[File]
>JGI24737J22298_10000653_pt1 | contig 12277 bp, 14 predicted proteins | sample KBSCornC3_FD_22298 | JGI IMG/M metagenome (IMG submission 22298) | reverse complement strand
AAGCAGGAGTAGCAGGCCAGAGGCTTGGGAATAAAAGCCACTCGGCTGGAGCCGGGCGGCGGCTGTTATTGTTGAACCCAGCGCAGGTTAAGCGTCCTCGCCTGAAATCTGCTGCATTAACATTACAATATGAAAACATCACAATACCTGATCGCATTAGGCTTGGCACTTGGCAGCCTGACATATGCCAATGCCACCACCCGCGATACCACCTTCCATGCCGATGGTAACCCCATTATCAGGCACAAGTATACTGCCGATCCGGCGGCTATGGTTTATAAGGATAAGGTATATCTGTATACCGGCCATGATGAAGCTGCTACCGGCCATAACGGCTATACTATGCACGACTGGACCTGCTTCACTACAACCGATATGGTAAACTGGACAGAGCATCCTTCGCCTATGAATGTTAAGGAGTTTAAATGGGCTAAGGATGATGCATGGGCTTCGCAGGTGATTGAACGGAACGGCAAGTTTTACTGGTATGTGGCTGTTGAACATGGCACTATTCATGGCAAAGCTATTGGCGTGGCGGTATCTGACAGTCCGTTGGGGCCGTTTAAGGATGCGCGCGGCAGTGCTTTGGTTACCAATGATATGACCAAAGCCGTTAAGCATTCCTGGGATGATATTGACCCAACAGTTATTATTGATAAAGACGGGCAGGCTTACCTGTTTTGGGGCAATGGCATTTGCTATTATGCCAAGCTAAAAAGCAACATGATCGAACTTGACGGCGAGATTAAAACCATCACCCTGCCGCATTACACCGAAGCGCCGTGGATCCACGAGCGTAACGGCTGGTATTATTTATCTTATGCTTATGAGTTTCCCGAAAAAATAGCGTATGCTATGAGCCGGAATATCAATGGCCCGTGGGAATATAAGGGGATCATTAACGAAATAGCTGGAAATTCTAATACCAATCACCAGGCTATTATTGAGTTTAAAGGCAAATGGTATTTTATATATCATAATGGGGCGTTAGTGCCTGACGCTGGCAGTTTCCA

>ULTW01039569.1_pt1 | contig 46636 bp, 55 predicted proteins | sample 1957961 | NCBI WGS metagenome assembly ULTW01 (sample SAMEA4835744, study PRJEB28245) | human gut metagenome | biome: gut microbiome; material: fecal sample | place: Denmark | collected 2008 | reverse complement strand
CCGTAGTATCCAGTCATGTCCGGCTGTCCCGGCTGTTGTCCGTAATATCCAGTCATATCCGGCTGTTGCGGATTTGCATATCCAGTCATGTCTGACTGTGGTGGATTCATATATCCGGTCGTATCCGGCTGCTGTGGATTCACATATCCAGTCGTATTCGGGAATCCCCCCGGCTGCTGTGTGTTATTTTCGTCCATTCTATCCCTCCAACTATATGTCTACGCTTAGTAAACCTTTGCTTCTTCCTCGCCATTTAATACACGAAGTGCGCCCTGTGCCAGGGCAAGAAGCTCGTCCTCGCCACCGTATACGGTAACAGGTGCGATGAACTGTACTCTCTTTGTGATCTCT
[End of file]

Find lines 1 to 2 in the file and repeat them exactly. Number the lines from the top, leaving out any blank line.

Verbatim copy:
>JGI24737J22298_10000653_pt1 | contig 12277 bp, 14 predicted proteins | sample KBSCornC3_FD_22298 | JGI IMG/M metagenome (IMG submission 22298) | reverse complement strand
AAGCAGGAGTAGCAGGCCAGAGGCTTGGGAATAAAAGCCACTCGGCTGGAGCCGGGCGGCGGCTGTTATTGTTGAACCCAGCGCAGGTTAAGCGTCCTCGCCTGAAATCTGCTGCATTAACATTACAATATGAAAACATCACAATACCTGATCGCATTAGGCTTGGCACTTGGCAGCCTGACATATGCCAATGCCACCACCCGCGATACCACCTTCCATGCCGATGGTAACCCCATTATCAGGCACAAGTATACTGCCGATCCGGCGGCTATGGTTTATAAGGATAAGGTATATCTGTATACCGGCCATGATGAAGCTGCTACCGGCCATAACGGCTATACTATGCACGACTGGACCTGCTTCACTACAACCGATATGGTAAACTGGACAGAGCATCCTTCGCCTATGAATGTTAAGGAGTTTAAATGGGCTAAGGATGATGCATGGGCTTCGCAGGTGATTGAACGGAACGGCAAGTTTTACTGGTATGTGGCTGTTGAACATGGCACTATTCATGGCAAAGCTATTGGCGTGGCGGTATCTGACAGTCCGTTGGGGCCGTTTAAGGATGCGCGCGGCAGTGCTTTGGTTACCAATGATATGACCAAAGCCGTTAAGCATTCCTGGGATGATATTGACCCAACAGTTATTATTGATAAAGACGGGCAGGCTTACCTGTTTTGGGGCAATGGCATTTGCTATTATGCCAAGCTAAAAAGCAACATGATCGAACTTGACGGCGAGATTAAAACCATCACCCTGCCGCATTACACCGAAGCGCCGTGGATCCACGAGCGTAACGGCTGGTATTATTTATCTTATGCTTATGAGTTTCCCGAAAAAATAGCGTATGCTATGAGCCGGAATATCAATGGCCCGTGGGAATATAAGGGGATCATTAACGAAATAGCTGGAAATTCTAATACCAATCACCAGGCTATTATTGAGTTTAAAGGCAAATGGTATTTTATATATCATAATGGGGCGTTAGTGCCTGACGCTGGCAGTTTCCA